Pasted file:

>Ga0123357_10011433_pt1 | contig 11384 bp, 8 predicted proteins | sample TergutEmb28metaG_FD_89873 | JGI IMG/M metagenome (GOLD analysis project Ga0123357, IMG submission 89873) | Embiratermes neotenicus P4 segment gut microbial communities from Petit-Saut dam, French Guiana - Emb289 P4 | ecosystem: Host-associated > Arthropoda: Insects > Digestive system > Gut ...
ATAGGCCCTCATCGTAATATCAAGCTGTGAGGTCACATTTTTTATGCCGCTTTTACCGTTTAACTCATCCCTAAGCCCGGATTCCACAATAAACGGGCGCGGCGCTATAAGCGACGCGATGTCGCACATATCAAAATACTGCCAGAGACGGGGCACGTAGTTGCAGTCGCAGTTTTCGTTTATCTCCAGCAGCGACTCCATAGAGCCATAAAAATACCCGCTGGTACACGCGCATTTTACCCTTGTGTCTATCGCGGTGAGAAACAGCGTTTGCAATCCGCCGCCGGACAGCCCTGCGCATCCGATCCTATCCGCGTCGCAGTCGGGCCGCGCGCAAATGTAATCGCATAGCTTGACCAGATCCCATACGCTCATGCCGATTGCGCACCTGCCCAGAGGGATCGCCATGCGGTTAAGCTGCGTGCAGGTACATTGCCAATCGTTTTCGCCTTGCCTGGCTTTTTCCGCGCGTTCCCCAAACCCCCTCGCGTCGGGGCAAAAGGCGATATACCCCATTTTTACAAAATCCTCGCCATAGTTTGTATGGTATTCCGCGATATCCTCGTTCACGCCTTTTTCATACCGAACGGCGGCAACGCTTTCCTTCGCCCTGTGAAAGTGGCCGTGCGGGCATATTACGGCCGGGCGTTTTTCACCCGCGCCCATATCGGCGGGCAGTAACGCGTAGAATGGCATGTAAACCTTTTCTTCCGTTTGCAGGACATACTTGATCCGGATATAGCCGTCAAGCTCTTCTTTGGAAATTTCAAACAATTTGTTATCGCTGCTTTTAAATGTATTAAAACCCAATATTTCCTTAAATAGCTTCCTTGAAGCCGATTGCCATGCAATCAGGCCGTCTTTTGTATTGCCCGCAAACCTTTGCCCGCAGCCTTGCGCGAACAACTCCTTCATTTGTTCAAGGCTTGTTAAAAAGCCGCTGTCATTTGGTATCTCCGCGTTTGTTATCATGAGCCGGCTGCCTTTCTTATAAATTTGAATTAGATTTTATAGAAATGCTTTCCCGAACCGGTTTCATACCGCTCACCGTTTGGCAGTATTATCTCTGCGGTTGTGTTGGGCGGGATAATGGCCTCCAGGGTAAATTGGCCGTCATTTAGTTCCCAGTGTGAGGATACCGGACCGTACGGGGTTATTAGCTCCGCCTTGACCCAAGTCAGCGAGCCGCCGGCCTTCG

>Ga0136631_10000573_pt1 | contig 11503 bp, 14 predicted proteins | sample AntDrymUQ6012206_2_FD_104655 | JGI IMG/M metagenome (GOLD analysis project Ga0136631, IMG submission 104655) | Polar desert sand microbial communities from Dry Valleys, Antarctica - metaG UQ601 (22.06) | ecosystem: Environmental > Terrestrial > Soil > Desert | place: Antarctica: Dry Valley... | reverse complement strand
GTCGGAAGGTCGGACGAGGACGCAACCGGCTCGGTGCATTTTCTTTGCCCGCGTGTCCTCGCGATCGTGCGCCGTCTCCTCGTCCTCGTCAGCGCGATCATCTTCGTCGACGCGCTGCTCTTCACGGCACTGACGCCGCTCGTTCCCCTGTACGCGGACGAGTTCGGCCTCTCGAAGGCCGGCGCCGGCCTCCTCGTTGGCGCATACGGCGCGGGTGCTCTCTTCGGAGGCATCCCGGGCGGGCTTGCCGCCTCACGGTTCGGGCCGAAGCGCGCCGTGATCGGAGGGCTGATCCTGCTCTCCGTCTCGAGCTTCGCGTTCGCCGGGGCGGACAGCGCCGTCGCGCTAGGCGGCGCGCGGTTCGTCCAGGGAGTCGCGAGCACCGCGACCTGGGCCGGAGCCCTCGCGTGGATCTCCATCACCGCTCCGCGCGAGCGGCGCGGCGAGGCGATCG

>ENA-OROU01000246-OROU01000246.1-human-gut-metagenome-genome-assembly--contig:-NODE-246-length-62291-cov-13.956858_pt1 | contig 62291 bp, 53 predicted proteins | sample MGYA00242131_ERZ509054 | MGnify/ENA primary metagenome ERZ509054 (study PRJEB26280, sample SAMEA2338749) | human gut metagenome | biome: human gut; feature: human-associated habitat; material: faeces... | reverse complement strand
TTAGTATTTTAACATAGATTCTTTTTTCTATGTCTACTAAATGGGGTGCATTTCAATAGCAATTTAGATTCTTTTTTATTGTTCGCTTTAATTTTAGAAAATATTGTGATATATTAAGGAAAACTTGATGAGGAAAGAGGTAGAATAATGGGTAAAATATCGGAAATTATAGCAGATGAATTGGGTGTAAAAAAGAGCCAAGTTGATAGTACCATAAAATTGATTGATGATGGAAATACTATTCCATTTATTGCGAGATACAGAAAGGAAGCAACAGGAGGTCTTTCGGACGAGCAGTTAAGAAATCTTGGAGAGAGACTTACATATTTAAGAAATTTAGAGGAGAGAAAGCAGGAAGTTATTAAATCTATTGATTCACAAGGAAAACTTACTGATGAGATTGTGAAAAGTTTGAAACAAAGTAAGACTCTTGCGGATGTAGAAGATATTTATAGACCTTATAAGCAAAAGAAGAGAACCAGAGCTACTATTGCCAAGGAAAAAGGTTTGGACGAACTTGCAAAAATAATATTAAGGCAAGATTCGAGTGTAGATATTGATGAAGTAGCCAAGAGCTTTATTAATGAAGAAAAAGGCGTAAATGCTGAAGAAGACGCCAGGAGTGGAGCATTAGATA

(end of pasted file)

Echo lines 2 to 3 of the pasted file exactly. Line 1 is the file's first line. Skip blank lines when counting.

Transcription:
ATAGGCCCTCATCGTAATATCAAGCTGTGAGGTCACATTTTTTATGCCGCTTTTACCGTTTAACTCATCCCTAAGCCCGGATTCCACAATAAACGGGCGCGGCGCTATAAGCGACGCGATGTCGCACATATCAAAATACTGCCAGAGACGGGGCACGTAGTTGCAGTCGCAGTTTTCGTTTATCTCCAGCAGCGACTCCATAGAGCCATAAAAATACCCGCTGGTACACGCGCATTTTACCCTTGTGTCTATCGCGGTGAGAAACAGCGTTTGCAATCCGCCGCCGGACAGCCCTGCGCATCCGATCCTATCCGCGTCGCAGTCGGGCCGCGCGCAAATGTAATCGCATAGCTTGACCAGATCCCATACGCTCATGCCGATTGCGCACCTGCCCAGAGGGATCGCCATGCGGTTAAGCTGCGTGCAGGTACATTGCCAATCGTTTTCGCCTTGCCTGGCTTTTTCCGCGCGTTCCCCAAACCCCCTCGCGTCGGGGCAAAAGGCGATATACCCCATTTTTACAAAATCCTCGCCATAGTTTGTATGGTATTCCGCGATATCCTCGTTCACGCCTTTTTCATACCGAACGGCGGCAACGCTTTCCTTCGCCCTGTGAAAGTGGCCGTGCGGGCATATTACGGCCGGGCGTTTTTCACCCGCGCCCATATCGGCGGGCAGTAACGCGTAGAATGGCATGTAAACCTTTTCTTCCGTTTGCAGGACATACTTGATCCGGATATAGCCGTCAAGCTCTTCTTTGGAAATTTCAAACAATTTGTTATCGCTGCTTTTAAATGTATTAAAACCCAATATTTCCTTAAATAGCTTCCTTGAAGCCGATTGCCATGCAATCAGGCCGTCTTTTGTATTGCCCGCAAACCTTTGCCCGCAGCCTTGCGCGAACAACTCCTTCATTTGTTCAAGGCTTGTTAAAAAGCCGCTGTCATTTGGTATCTCCGCGTTTGTTATCATGAGCCGGCTGCCTTTCTTATAAATTTGAATTAGATTTTATAGAAATGCTTTCCCGAACCGGTTTCATACCGCTCACCGTTTGGCAGTATTATCTCTGCGGTTGTGTTGGGCGGGATAATGGCCTCCAGGGTAAATTGGCCGTCATTTAGTTCCCAGTGTGAGGATACCGGACCGTACGGGGTTATTAGCTCCGCCTTGACCCAAGTCAGCGAGCCGCCGGCCTTCG

>Ga0136631_10000573_pt1 | contig 11503 bp, 14 predicted proteins | sample AntDrymUQ6012206_2_FD_104655 | JGI IMG/M metagenome (GOLD analysis project Ga0136631, IMG submission 104655) | Polar desert sand microbial communities from Dry Valleys, Antarctica - metaG UQ601 (22.06) | ecosystem: Environmental > Terrestrial > Soil > Desert | place: Antarctica: Dry Valley... | reverse complement strand